Featured writer: Dan Rajter
In the morning we said adios to El Tunco. I took a short walk to the ocean to take in the morning surf’s trance inducing rhythm. I needed a solid dosage of waves disintegrating onto the sand below my feet before parting ways once again. It’s amazing how much the ocean is missed when it’s not there. The beach is one of the few tangible places on earth where two very different worlds both begin and end. About half of the world’s population live within this interchange between water and land. But we chose to play ball on the other half’s team and headed for the hills of Suchitoto.
In our minds Suchitoto was going to be a mystical mountain town high up in El Salvador and would provide the solace we were seeking. In only 4 days we had already been on 14 buses and felt just like the worn beasts themselves. This tiny little village is perched far away from the notoriously dangerous and seedy San Salvador and also right next to El Salvador’s largest body of water, Lago Suchitlan. The lake’s grandiose size is due to a concrete gravity dam that doubles as a hydroelectricity plant, resulting in the massive reservoir coined Embaise Cerron Grande. Suchitoto promised dramatic views of the lake and hinted at a slower pace of life, which sounded like just the balance needed to tare out all the frantic bus routes that were taking their toll on our well traveled souls.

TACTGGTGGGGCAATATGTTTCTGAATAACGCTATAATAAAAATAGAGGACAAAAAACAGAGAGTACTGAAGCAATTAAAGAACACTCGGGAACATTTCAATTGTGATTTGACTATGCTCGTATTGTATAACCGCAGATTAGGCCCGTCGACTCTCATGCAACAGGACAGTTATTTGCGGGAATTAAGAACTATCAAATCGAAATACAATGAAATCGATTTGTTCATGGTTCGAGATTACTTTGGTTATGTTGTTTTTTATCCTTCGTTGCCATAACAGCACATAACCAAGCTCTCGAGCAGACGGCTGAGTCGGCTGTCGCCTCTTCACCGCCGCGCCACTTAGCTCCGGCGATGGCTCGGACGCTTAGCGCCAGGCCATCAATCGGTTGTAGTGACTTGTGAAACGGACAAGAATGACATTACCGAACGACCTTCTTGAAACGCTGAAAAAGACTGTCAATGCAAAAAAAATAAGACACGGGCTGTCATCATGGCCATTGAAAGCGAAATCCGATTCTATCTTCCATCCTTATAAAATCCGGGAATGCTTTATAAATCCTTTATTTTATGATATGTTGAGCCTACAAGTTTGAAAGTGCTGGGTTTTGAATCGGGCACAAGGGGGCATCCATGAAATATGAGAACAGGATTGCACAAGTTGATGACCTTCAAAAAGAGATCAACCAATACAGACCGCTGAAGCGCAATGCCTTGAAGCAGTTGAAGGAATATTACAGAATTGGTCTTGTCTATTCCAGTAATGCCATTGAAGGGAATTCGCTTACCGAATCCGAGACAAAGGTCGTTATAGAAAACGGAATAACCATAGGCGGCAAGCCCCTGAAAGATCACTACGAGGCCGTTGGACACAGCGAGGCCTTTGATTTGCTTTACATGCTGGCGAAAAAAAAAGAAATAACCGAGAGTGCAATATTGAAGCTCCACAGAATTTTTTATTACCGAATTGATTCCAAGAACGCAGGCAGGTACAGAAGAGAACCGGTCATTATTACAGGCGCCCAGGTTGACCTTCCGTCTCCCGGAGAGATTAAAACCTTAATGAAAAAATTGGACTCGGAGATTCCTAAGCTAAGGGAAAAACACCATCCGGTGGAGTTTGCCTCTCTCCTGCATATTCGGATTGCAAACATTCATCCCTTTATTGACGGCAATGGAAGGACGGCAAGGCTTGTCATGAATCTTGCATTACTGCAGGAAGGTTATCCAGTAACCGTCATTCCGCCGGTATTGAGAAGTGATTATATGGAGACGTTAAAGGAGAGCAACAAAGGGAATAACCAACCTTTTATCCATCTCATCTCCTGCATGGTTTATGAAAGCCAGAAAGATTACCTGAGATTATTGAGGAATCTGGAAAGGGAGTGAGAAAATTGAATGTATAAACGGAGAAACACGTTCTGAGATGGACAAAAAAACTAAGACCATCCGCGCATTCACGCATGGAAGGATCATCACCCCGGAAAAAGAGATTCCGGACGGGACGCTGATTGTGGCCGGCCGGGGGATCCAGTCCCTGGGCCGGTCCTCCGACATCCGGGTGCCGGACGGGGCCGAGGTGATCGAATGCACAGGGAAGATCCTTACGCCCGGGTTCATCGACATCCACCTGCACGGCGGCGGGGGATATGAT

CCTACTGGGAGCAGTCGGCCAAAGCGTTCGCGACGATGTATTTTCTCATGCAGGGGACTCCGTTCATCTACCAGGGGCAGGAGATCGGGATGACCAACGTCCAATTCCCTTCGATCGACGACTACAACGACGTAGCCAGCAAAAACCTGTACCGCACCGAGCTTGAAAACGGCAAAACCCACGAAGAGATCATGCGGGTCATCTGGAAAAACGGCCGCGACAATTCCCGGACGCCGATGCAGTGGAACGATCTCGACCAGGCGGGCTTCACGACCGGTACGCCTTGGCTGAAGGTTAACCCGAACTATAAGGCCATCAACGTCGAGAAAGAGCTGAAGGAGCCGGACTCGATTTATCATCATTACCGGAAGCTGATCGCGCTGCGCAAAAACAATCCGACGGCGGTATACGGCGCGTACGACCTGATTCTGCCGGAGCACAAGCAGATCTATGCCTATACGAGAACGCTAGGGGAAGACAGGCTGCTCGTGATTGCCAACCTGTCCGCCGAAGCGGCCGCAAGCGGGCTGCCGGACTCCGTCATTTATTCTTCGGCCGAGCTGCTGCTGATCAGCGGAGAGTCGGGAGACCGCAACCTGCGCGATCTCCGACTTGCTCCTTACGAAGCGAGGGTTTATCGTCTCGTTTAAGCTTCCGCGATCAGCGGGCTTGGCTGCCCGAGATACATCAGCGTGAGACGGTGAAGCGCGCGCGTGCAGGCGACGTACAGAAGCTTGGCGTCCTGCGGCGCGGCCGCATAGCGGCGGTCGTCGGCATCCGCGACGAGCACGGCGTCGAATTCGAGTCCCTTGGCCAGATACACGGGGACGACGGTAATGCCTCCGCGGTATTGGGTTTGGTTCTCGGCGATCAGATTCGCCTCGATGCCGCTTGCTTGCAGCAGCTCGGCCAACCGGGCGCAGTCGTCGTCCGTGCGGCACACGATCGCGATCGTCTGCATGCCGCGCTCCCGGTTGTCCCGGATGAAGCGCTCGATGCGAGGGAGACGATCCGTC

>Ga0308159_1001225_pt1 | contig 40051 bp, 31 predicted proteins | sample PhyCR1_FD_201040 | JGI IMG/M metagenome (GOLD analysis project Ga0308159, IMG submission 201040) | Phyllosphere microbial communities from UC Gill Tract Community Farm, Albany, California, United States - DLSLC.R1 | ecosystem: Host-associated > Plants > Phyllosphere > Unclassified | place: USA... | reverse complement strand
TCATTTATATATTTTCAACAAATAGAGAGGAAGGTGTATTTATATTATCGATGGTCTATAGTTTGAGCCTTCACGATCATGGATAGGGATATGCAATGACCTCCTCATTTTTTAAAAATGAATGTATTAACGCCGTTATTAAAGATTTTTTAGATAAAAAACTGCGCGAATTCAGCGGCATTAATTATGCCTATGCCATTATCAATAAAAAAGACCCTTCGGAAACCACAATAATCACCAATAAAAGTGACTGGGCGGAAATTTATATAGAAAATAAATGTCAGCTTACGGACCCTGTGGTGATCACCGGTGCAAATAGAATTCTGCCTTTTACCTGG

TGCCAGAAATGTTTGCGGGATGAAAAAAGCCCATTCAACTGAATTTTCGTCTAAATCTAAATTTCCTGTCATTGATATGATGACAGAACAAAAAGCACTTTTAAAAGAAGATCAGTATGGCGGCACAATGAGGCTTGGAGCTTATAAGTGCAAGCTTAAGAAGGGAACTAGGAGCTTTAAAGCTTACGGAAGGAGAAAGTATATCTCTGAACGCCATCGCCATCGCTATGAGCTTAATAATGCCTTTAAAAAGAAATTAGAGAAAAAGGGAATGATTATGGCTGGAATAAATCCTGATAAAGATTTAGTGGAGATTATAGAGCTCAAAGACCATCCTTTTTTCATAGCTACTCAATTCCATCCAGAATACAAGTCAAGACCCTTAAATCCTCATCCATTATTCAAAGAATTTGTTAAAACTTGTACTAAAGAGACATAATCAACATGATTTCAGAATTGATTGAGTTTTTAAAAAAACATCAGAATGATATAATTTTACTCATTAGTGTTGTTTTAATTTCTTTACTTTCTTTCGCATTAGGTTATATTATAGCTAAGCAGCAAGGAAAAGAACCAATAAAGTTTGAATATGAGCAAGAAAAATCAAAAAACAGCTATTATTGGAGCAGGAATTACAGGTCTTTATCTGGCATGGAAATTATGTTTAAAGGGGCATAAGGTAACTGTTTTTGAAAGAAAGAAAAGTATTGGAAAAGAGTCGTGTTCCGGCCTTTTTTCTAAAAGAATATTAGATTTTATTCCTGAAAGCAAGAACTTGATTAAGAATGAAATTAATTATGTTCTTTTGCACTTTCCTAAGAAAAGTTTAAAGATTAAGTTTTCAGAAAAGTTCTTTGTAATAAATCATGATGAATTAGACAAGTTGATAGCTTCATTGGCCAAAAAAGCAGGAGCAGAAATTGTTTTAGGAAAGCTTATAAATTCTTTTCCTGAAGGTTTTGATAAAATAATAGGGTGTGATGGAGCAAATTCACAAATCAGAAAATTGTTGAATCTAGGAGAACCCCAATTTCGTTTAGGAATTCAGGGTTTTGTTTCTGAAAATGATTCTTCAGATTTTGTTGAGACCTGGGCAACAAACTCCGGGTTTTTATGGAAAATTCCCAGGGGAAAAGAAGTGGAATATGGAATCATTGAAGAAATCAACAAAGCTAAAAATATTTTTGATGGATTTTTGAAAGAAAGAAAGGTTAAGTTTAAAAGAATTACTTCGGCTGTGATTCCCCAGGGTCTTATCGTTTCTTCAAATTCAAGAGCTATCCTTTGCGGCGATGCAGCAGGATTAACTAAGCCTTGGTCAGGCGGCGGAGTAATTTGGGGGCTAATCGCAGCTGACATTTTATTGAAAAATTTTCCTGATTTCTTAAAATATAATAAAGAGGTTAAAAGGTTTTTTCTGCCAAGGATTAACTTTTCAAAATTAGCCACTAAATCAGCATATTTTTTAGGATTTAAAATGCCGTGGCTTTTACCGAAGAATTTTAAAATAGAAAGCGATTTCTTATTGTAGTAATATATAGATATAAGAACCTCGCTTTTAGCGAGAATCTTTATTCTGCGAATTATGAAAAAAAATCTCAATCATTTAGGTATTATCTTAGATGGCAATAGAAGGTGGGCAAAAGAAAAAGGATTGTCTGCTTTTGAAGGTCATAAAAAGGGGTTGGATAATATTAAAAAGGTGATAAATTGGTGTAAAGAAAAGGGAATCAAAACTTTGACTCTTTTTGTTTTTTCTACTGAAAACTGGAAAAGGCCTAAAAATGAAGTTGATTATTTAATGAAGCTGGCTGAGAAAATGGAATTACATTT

After the dust in the hot air settled around the metal dinosaur we rode in on, our feet instantly molded to shape of the cobbles below them. A quick trot around the sluggishly peaceful town with our bulging packs in tow guaranteed a shower in our near future. We eventually stumbled upon a gorgeous hostel with a superb view of the lake from the 2nd floor terrace right outside of our door. The universe was smiling on us once again.
Suchitoto quickly graced us that friendly Salvadoran hospitality we knew was hidden up in those hills through big smiles, gentle demeanors, and a warm sense of welcoming that fosters an instant calming effect . Our hostel owners couldn’t have been sweeter as they eased us into our room. A decent kitchen made for a quick decision to get cooking options. Initial exploration (minus backpacks) revealed expected quiet streets, colonial homes, and silent parks. We had arrived too late to root through the produce during the morning market routine, but luckily found a vendor that would still give us some essentials. On the walk back we noticed that a majority of the houses around town had a small, stenciled hummingbird with a message stating “En este casa nos queremos una vida libre de la violencia hacia las mujeres“. The movement publicly confronting violence against women was refreshing to see in a Latin American country, considering the machismo part of the culture that exists.